FORT BLISS, Texas -- After almost 20 years of soldiering, Sgt. 1st Class Ian Crawley must now live with the physical limitations imposed on him by a series of medical issues that have left him unable to run. Besides three herniated discs in his lower back, he's had three surgeries for ruptured diverticula in his intestines.

"My core has basically been torn apart three times," he said.

Currently assigned to a Warrior Transition Battalion and about to leave the Army and enter the civilian world, he is focusing on adaptive sports as a means of figuring out his "new normal."

And although he can't run, at the Army Trials on Fort Bliss, Texas, March 6-15, Crawley competed in rowing, wheelchair tennis, discus and shot, and cycling.

"My new normal is to figure out what I can do, see where I'm at, and improve upon that. And once I know my new normal, push past that," Crawley said.

Which is why he was happy to learn that performance experts from the Army's Ready and Resilient or R2 Performance Centers would be working with athletes at the Army Trials.

"They are there to help you with your mental game, getting you into the right mindset to be an elite athlete," Crawley said.

The more than 100 wounded, ill, or injured athletes who attended the Army Trials were hoping to earn a spot on Team Army, and get the chance to compete against athletes from other services during the 2019 Department of Defense Warrior Games in Tampa, Florida, June 21-30.

The performance experts, who arrived at the Army Trials from the Fort Riley, Fort Stewart, Fort Jackson, Fort Gordon, Fort Bragg, Camp Parks and Fort Bliss R2 Performance Centers, worked with both the sports teams and with individual athletes.

Susan Goodman, a performance expert with the Fort Bragg R2PC said she attended team practices and did one-on-one coaching. She started with some team building exercises for the teams and then taught the athletes mental skills to achieve optimum performance.

In this competitive sports setting, Goodman said the PEs focused on teaching skills that will enable the athletes to perform consistently under pressure. With her athletes, she focused on helping them manage their nerves before an event.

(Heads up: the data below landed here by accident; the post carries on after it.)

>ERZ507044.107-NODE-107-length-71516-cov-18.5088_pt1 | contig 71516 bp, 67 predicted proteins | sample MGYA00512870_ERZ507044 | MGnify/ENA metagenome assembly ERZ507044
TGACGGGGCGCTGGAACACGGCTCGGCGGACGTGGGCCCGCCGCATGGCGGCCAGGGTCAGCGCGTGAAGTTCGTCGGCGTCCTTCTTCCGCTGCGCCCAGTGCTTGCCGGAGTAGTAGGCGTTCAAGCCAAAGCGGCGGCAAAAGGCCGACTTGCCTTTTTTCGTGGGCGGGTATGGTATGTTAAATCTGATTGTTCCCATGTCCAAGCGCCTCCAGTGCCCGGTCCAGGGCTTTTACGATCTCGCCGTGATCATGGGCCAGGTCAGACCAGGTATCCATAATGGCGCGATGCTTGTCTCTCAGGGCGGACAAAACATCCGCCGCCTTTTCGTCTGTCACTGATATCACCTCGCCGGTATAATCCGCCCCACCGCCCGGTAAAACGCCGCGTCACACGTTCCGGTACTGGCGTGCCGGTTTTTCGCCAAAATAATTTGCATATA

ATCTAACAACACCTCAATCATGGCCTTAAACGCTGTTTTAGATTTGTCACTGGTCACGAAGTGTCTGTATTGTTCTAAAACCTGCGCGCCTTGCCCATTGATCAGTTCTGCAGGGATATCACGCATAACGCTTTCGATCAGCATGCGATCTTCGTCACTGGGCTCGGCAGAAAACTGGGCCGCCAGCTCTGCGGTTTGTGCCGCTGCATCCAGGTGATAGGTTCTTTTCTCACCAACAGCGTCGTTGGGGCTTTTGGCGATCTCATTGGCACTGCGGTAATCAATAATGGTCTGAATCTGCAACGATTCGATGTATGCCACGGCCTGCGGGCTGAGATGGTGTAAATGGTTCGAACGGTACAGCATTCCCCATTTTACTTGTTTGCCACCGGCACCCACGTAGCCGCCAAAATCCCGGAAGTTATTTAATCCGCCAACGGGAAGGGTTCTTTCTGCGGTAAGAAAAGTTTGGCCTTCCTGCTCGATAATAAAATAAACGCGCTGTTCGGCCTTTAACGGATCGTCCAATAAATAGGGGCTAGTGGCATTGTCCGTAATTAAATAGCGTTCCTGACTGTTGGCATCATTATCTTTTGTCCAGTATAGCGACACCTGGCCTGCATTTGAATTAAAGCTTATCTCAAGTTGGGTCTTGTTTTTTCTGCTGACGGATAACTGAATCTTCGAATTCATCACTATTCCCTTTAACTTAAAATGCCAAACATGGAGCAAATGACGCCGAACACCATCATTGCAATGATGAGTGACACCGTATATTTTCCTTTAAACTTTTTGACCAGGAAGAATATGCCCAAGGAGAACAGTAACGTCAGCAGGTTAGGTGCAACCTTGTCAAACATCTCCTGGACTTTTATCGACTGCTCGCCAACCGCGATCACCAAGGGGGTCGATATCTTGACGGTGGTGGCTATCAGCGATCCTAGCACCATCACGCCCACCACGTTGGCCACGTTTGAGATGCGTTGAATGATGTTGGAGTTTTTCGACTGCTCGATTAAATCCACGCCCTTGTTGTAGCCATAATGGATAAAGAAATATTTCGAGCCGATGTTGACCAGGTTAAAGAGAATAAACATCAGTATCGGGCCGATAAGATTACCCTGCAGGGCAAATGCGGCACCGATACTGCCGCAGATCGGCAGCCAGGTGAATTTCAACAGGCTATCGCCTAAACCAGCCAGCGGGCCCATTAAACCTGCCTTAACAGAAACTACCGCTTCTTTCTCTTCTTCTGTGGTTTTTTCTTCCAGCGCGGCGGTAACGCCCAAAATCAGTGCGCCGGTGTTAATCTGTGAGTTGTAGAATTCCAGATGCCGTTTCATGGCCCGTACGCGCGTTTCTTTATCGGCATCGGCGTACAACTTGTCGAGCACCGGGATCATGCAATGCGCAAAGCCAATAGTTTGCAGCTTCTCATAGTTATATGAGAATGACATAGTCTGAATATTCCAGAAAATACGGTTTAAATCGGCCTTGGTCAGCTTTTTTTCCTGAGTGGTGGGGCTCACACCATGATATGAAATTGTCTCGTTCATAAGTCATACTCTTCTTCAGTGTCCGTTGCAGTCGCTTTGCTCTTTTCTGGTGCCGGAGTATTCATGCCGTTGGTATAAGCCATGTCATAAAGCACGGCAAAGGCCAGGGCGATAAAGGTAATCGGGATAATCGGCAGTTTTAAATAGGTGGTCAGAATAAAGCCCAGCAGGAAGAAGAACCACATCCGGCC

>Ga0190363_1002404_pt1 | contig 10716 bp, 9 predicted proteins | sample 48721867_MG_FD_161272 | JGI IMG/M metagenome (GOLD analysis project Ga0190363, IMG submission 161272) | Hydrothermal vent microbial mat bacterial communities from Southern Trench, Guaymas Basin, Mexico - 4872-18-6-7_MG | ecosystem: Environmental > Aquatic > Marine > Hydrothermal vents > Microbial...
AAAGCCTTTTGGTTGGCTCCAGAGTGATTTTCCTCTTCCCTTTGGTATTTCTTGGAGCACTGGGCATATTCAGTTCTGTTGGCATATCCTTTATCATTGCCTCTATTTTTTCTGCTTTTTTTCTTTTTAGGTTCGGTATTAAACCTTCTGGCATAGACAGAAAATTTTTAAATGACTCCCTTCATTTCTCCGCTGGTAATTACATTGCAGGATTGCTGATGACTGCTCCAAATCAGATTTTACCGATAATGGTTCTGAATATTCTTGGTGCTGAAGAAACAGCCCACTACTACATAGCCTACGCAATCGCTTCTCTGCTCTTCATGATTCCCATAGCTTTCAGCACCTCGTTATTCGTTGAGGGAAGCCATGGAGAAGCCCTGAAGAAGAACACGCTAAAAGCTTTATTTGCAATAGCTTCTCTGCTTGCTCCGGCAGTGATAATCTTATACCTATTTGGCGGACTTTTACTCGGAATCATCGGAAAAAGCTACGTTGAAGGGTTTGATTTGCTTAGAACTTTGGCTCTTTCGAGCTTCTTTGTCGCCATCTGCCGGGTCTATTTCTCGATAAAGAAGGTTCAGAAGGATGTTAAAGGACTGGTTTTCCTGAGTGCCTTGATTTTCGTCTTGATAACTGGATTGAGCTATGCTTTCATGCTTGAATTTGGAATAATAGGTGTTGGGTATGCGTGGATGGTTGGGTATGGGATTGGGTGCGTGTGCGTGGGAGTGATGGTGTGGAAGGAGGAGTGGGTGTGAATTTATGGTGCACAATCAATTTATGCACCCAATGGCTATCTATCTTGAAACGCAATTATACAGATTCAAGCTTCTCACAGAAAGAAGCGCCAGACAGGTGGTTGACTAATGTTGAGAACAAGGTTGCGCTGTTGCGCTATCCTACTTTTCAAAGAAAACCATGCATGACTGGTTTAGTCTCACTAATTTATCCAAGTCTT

"When they start thinking about the competition, they get the butterflies in their stomach. We tell them it's not a bad thing to think: 'I'm nervous, it's just my body getting ready to perform. I'm going to make those butterflies fly in the formation I want them to,'" Goodman said.

She also worked with her athletes to improve their mental focus. One technique she taught was mental imagery. Retired Sgt. 1st Class Joshua Olson, already a top-rated Paralympic shooter, was still able to use the skills taught by the PEs.

Olson, who served as an instructor in the Army marksmanship unit, competed in several sports, including archery, at the trials. While he did not have a lot of experience with archery, he said, but with the help of his PE, he did a lot of visual imagery practice.

Goodman said she encouraged him to visualize his event, picture what he did wrong, correct the errors in his mind and re-visualize himself doing it correctly.

"It does become second nature, it does become muscle memory. You can still practice good habits using visual imagery," Olson said. Other useful techniques he learned from the PEs was using cue words to remind himself to go easy and engaging in positive self-talk when things didn't go right, he said.

On match day, when his mind kept trying to wander, Olson said his performance expert came up to him throughout the event and gave him little reminders to "go easy."

"She was able to get me back and focus and just worry about what I was doing, one shot at a time," Olson said. And it worked because he made Team Army and is going to the Warrior Games.

Crawley, who also made Team Army, worked with a performance expert from the Fort Jackson R2PC and took gold in the cycling road race and the individual time trial at Fort Bliss. But he said the skills the wounded warriors learned from the performance experts go beyond sports at the Army Trials and the Warrior Games.

One technique he learned from his PE was finding his "why," his reason for doing what he is doing. He said he wrote down his "why" on a 3X5 card that he keeps in his room and looks at every morning.

"You can apply this in daily life, if you have a goal [that is] job oriented you can stay focused," Crawley said.

"[My why] is getting back to myself, and surpassing it exponentially. I read that multiple times a day," he said. "I think it will help me be able to focus on my next career and next set of goals."